The 45-year-old American - who was present at the Yas Island Marina Circuit - will officially take up the position with the Formula One team in December. Dennis, the founder, chief executive and chairman of the company, has been placed on gardening leave by the board until the expiration of his contract in January.

It was in fact Dennis who was instrumental to convincing the American to join McLaren. 

“He [Dennis] was very involved,” Brown told SportsPro in an interview following his appointment. “He led it. Me coming in didn’t have anything to do with his leaving. He remains a big shareholder, so he’ll have plenty of opportunity to have his input and is someone who obviously has vast experience that I would be silly not to lean on, and I’ve got a great relationship with him

“I don’t think we’ve seen the last of Ron. And I hope we haven’t seen the last of Ron! I look forward to continuing to work with him.”

Brown had previously been linked with the chief executive role at Formula One Management (FOM) in the aftermath of Liberty's takeover of the sport, with whom he is believed to have rejected a senior position.

“I’ve had multiple conversations, beyond just two parties – I’ve spoken with Liberty at great length since they entered the sport and I have a history with them,” Brown continued. ”I think ultimately it’s more about why did I choose McLaren as opposed to why I didn’t choose others.

“The McLaren opportunity just ticked all of the boxes for me: the opportunity, the challenge, the situation. Ultimately, I was more comfortable that this was the best opportunity for me. I know the Liberty guys well and I think they’re going to be very good for the sport.”

McLaren-Honda, despite having two former world champions on their books, have seen extremely poor results on the track of late, highlighted by Jenson Button’s retirement in his final race after 13 laps. As a consequence the British team have been unable to find a title sponsor since the departure of Vodafone in 2013.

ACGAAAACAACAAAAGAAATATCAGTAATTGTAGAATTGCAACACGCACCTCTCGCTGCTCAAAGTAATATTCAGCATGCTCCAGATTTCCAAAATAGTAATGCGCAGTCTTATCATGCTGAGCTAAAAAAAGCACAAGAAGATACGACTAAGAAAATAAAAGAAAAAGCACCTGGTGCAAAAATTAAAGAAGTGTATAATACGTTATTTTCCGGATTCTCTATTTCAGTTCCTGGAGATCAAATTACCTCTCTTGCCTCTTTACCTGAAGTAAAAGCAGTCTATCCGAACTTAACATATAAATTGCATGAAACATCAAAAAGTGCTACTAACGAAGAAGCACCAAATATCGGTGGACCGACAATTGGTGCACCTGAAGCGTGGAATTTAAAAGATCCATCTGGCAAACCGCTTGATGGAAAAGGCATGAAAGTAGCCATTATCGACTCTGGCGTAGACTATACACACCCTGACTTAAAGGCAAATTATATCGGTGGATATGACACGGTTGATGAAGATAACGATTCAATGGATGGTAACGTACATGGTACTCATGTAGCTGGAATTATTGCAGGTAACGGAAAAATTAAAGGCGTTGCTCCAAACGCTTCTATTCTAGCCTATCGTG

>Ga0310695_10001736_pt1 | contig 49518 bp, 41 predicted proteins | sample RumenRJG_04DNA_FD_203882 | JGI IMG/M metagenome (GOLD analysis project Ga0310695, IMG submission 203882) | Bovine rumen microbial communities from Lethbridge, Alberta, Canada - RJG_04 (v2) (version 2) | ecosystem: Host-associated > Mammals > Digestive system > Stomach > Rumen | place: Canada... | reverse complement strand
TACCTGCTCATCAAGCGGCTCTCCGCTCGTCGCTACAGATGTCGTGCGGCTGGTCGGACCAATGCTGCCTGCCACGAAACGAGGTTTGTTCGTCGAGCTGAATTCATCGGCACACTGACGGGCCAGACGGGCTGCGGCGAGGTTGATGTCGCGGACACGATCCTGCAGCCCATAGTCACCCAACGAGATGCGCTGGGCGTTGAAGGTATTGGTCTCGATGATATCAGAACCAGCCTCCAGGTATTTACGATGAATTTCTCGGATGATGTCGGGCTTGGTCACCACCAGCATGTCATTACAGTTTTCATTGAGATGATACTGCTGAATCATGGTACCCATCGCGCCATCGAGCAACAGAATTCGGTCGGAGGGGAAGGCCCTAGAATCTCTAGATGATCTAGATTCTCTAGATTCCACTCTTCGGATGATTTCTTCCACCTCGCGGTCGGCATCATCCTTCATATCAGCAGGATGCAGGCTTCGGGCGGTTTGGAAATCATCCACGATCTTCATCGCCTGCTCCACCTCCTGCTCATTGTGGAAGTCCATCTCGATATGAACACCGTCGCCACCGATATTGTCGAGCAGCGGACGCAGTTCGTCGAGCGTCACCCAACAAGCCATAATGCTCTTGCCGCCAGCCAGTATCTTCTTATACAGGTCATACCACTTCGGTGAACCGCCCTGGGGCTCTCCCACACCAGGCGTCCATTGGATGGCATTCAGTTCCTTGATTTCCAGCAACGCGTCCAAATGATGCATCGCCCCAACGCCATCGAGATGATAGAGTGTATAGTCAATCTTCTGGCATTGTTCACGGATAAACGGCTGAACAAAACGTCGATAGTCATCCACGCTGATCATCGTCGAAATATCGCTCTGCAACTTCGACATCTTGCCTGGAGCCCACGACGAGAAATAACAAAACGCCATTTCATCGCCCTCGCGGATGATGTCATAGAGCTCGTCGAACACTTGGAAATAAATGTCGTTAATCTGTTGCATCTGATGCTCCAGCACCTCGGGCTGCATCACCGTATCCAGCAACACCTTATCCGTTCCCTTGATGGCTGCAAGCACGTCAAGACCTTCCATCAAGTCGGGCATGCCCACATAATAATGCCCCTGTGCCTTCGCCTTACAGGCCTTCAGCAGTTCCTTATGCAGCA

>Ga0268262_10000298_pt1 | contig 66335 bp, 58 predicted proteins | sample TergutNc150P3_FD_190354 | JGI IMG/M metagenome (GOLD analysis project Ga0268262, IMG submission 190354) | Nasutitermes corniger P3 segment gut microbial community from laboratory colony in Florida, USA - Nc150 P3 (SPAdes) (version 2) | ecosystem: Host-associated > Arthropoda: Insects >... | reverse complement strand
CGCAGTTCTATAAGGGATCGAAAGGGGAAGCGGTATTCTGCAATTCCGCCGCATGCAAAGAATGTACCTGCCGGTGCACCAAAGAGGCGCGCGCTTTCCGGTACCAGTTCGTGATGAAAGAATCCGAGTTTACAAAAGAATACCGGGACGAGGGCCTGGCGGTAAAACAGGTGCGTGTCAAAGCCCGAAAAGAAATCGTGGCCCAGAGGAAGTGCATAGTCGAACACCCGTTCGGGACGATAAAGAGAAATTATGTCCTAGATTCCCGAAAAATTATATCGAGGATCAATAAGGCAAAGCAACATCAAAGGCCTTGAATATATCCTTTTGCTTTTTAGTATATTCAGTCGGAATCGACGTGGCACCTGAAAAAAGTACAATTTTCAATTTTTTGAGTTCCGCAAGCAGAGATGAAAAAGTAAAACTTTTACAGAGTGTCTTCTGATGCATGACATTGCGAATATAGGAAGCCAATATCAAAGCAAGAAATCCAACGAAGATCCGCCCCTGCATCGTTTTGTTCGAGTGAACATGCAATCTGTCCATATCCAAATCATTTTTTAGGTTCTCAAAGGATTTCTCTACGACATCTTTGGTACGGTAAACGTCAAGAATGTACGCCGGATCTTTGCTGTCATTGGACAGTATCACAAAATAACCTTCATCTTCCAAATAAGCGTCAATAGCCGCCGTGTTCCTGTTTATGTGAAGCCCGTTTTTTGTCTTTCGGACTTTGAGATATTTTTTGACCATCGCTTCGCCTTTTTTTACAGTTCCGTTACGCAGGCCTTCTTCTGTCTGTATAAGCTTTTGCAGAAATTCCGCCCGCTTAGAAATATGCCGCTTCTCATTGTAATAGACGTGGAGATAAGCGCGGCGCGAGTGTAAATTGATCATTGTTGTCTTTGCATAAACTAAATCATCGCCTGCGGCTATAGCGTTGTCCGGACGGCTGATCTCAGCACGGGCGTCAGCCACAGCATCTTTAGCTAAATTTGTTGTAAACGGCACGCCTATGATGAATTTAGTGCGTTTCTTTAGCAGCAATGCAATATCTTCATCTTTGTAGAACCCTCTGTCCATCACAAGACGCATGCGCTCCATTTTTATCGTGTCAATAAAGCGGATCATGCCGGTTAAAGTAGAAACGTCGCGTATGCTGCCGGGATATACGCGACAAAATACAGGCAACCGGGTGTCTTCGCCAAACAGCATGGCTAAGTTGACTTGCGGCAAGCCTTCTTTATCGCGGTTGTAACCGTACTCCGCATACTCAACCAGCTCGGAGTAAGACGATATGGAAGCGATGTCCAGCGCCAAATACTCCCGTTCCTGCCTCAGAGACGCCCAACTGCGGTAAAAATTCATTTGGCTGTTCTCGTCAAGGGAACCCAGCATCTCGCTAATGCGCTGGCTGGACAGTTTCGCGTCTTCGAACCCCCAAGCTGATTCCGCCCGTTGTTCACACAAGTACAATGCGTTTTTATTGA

Brown, an expert in Formula One sponsorship, is adamant that the search will be his first priority but a title sponsor is unlikely to be in place in time for 2017.

“If you look at our brand, the McLaren brand, it stands for a variety of things: excellence, leadership, technology, luxury, wealth,” said Brown. “I think any brand that has those same characteristics is going to be what will be best suited for us. It could be a financial company, it could be a technology company, a consumer products company. 

“But it has to be one that shares those same brand values.”

Red Bull on time with Tag Heuer deal

One constructor that will have a title sponsor next year is Red Bull Racing, who have extended with luxury Swiss watch brand Tag Heuer.    

The renewed deal will see Tag Heuer branding remain on the Renault power units used by the team, and will run through until the end of the 2018 season. Tag will also continue as the team’s official timekeeper, official watch, and official team performance partner, and next season’s cars will be badged as the Red Bull Racing-Tag Heuer RB13.

“I am very pleased to be extending our engine partnership with Tag Heuer today,” said Red Bull team principal Christian Horner. “Tag and Red Bull Racing are two brands which both have a passion for racing and a drive to do things different, and this forms the basis of our partnership.

“The Tag Heuer motto of ‘don’t crack under pressure’ is something that we at Red Bull Racing live by day to day, so we look forward to helping them tell that story in the seasons ahead.”